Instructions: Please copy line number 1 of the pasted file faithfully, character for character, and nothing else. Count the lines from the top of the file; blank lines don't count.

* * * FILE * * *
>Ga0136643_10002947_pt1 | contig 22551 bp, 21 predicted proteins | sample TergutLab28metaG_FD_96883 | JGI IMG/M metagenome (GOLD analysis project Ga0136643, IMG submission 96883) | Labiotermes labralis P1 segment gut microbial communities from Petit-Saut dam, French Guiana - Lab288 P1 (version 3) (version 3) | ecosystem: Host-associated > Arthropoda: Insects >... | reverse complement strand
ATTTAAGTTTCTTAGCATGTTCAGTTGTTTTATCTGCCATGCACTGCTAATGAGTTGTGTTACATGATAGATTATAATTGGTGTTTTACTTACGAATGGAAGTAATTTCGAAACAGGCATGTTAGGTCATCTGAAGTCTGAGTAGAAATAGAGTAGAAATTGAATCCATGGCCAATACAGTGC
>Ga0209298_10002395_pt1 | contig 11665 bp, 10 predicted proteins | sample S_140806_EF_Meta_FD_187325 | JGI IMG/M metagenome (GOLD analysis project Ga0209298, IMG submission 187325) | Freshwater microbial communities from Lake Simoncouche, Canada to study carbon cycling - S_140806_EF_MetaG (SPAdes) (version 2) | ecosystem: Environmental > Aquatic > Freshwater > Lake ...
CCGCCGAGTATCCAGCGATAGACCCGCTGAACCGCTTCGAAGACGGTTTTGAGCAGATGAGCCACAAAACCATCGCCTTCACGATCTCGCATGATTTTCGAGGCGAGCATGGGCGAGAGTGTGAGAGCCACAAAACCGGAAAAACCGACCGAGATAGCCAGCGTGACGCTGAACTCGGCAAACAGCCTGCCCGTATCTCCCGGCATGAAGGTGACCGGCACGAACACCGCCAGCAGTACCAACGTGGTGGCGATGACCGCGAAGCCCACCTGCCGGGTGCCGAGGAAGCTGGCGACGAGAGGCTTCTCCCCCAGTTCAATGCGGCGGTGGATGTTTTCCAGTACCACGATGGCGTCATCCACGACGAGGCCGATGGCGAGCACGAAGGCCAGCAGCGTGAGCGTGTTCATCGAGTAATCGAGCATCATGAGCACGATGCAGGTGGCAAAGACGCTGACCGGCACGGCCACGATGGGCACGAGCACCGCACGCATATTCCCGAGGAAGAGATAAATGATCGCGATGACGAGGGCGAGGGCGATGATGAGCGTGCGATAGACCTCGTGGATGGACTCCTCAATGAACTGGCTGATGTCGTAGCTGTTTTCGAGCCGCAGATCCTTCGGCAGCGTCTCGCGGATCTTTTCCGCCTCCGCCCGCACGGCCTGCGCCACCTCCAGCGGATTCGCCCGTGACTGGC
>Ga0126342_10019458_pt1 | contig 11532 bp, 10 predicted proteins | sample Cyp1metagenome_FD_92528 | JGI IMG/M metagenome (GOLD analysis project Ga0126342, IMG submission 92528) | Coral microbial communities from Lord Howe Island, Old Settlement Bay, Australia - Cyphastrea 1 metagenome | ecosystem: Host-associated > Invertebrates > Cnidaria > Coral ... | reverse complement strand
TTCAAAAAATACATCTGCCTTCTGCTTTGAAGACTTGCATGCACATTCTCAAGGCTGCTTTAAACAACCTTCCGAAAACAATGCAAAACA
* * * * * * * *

>Ga0136643_10002947_pt1 | contig 22551 bp, 21 predicted proteins | sample TergutLab28metaG_FD_96883 | JGI IMG/M metagenome (GOLD analysis project Ga0136643, IMG submission 96883) | Labiotermes labralis P1 segment gut microbial communities from Petit-Saut dam, French Guiana - Lab288 P1 (version 3) (version 3) | ecosystem: Host-associated > Arthropoda: Insects >... | reverse complement strand